Thawing frozen immune cell products can be tricky if you don’t take the proper precautions. It’s best to be well versed in thawing, handling and storage techniques before receiving your cells so you can ensure viability and function for your research.
Many customers have similar cell handling questions, so we’ve compiled some of the most frequently asked questions into one post for your reference. Review this list before receiving your next shipment so you can get the most out of your immune cell products.
Thawing Frozen Immune Cells
How are your cells cryopreserved?
We use a solution consisting of 90% phosphate buffered saline, 10% DMSO with 2 g/100 mL (2%) human serum albumin. We first suspend the cells in PBS-human albumin, and then add PBS-albumin-20% DMSO and gently mix the cell suspension. We rapidly dispense the solution into vials and place the vials in an insulated container, which goes into a –80°C freezer for at least 18 hours before we transfer the vials to liquid nitrogen freezer storage.
How are your cells shipped? At what temperature?
We ship our cells on dry ice, which is about –79°C. We can also ship cells in liquid nitrogen vapor, but it is much more expensive, so we only recommend this if absolutely necessary.
We usually ship orders upon receipt when in stock, so you can expect your shipment the next day. If weather or other shipping delays are predicted, we will hold your shipment to prevent damage in transit.
Can I thaw and then refreeze cells?
While it is possible to refreeze cells, we do not recommend it. To prevent the need for this, we offer most cell products in different vial sizes so you can use only what you need for your experiment with no waste.
If you insist on thawing and refreezing cells:
- Thaw the vial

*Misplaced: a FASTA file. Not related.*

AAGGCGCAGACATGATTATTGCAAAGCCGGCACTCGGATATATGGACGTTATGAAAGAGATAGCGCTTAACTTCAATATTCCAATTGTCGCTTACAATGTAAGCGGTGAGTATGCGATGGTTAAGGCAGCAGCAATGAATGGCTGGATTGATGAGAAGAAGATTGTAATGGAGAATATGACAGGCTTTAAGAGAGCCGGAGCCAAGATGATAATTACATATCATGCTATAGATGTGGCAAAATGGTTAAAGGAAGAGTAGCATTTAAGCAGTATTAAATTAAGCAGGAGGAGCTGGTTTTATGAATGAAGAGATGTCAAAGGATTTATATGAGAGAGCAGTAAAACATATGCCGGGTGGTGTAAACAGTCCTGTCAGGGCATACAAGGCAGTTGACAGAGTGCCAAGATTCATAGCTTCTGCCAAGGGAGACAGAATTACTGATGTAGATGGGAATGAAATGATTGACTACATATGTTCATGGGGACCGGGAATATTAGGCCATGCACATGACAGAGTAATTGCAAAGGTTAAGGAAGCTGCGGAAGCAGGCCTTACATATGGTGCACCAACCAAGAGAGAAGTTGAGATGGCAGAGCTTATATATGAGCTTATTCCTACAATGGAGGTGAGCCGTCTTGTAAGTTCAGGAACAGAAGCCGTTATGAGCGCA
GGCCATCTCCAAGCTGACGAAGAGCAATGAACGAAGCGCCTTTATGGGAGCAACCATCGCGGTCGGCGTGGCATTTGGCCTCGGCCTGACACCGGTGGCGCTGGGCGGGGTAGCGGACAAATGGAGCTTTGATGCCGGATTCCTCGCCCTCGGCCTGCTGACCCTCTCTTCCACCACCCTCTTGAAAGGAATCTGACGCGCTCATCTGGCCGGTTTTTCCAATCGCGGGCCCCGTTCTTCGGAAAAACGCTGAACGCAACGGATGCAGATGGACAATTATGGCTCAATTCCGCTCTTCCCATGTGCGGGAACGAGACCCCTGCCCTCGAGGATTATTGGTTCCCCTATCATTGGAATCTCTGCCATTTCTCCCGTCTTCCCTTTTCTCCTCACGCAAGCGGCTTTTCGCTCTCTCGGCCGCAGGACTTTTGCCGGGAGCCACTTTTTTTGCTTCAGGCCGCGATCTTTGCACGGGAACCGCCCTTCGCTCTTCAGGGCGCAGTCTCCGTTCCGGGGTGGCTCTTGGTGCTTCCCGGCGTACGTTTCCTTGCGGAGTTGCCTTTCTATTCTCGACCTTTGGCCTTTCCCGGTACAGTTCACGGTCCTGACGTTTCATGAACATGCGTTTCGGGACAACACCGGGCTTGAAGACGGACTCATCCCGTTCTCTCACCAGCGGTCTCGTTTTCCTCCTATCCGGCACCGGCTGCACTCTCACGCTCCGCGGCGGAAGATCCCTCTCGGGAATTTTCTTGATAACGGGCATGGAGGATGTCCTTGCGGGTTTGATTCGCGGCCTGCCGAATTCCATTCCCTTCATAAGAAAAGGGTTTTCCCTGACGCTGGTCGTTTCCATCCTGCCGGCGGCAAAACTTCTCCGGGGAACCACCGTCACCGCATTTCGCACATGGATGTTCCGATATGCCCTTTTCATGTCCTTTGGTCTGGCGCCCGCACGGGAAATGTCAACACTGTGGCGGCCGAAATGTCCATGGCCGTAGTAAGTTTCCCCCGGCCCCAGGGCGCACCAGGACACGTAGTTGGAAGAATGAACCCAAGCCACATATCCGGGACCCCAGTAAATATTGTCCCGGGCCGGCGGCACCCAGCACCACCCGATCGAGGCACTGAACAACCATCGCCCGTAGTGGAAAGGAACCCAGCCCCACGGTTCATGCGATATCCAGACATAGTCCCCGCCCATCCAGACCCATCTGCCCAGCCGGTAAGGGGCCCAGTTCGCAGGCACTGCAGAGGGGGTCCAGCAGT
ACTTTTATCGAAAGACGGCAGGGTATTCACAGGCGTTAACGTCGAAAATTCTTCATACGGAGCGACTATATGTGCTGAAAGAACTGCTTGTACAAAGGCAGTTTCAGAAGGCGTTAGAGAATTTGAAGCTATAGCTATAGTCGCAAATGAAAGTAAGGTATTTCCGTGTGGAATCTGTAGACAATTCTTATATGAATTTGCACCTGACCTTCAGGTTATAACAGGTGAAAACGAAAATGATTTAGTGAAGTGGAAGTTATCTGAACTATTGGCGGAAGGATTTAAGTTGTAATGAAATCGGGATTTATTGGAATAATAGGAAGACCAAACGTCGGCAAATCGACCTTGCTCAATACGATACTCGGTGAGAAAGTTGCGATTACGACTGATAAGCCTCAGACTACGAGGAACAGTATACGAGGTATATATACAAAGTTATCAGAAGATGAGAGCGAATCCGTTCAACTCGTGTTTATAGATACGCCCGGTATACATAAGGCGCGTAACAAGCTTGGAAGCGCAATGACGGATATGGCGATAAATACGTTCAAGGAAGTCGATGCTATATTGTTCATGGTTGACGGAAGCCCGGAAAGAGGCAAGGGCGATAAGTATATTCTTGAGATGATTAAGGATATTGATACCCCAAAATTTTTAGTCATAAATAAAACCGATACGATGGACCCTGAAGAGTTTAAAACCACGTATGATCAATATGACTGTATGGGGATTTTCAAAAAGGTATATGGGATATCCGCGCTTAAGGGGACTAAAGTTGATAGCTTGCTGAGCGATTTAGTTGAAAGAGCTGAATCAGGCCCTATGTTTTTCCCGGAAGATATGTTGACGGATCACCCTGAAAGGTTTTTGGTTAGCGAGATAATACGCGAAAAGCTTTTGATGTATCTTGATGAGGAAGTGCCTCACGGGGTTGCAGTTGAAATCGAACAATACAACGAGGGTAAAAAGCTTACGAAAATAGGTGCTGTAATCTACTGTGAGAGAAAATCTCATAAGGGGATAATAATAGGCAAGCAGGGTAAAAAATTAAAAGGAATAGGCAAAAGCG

- As soon as the ice is gone, mix the vial contents gently
- Remove only the volume you need for your experiment
- Immediately freeze the remaining contents of the vial in a –75°C freezer in an insulated container
The refrozen cells may have poor viability and function upon the second thaw, so consider this when selecting a vial size from the catalog.
How long will it take to thaw frozen cells?
Temperature and speed are very important factors of successful thawing. The temperature should not exceed 37°C, but we have experienced better results when cells are transferred into warm medium. It is also important to thaw cells rapidly and to remove the DMSO from the cell suspension as quickly as possible.
Browse Cryopreserved Cells
Handling Immune Cell Products
What media do you recommend for culturing cells?
When it comes to media selection, the answer is an unsatisfying “it depends.” We recommend testing several media in your own lab setting to see how each influences your experimental design.
We’ve experimented with the best medium for culturing human and mouse macrophages. We also have research from SITC 2018 that explores the impact of culture media on T cell expansion and function.
See Detailed Protocols for Methods & Materials
Storing Frozen Immune Cells
How do I store cells after receiving them?
Cells should ideally be stored in the vapor phase of liquid nitrogen as soon as you receive them. At liquid nitrogen temperatures, no biologically relevant processes can occur aside from cosmic radiation.
If you don’t have access to liquid nitrogen storage, store your cells in a freezer at –75°C or below. The cells will slowly decline in viability when stored in the freezer, so do not store cells at this temperature for longer than one month.